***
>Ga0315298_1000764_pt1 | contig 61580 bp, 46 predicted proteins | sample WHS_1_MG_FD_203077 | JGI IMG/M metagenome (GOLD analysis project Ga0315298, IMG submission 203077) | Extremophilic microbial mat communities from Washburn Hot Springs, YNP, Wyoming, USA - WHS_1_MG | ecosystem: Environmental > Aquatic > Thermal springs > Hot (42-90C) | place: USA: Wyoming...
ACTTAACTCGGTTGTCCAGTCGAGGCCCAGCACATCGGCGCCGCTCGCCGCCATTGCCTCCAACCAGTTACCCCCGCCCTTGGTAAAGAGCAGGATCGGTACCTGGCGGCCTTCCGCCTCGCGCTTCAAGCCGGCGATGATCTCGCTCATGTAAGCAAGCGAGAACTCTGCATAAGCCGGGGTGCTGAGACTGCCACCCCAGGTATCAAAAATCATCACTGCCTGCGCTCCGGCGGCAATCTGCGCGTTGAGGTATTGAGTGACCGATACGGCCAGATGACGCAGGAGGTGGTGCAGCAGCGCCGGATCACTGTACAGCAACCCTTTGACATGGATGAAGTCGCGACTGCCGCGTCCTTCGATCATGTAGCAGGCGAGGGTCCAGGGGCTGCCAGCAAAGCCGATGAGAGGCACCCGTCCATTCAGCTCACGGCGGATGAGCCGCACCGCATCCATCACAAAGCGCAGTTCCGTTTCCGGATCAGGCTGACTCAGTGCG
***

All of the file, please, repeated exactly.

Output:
>Ga0315298_1000764_pt1 | contig 61580 bp, 46 predicted proteins | sample WHS_1_MG_FD_203077 | JGI IMG/M metagenome (GOLD analysis project Ga0315298, IMG submission 203077) | Extremophilic microbial mat communities from Washburn Hot Springs, YNP, Wyoming, USA - WHS_1_MG | ecosystem: Environmental > Aquatic > Thermal springs > Hot (42-90C) | place: USA: Wyoming...
ACTTAACTCGGTTGTCCAGTCGAGGCCCAGCACATCGGCGCCGCTCGCCGCCATTGCCTCCAACCAGTTACCCCCGCCCTTGGTAAAGAGCAGGATCGGTACCTGGCGGCCTTCCGCCTCGCGCTTCAAGCCGGCGATGATCTCGCTCATGTAAGCAAGCGAGAACTCTGCATAAGCCGGGGTGCTGAGACTGCCACCCCAGGTATCAAAAATCATCACTGCCTGCGCTCCGGCGGCAATCTGCGCGTTGAGGTATTGAGTGACCGATACGGCCAGATGACGCAGGAGGTGGTGCAGCAGCGCCGGATCACTGTACAGCAACCCTTTGACATGGATGAAGTCGCGACTGCCGCGTCCTTCGATCATGTAGCAGGCGAGGGTCCAGGGGCTGCCAGCAAAGCCGATGAGAGGCACCCGTCCATTCAGCTCACGGCGGATGAGCCGCACCGCATCCATCACAAAGCGCAGTTCCGTTTCCGGATCAGGCTGACTCAGTGCG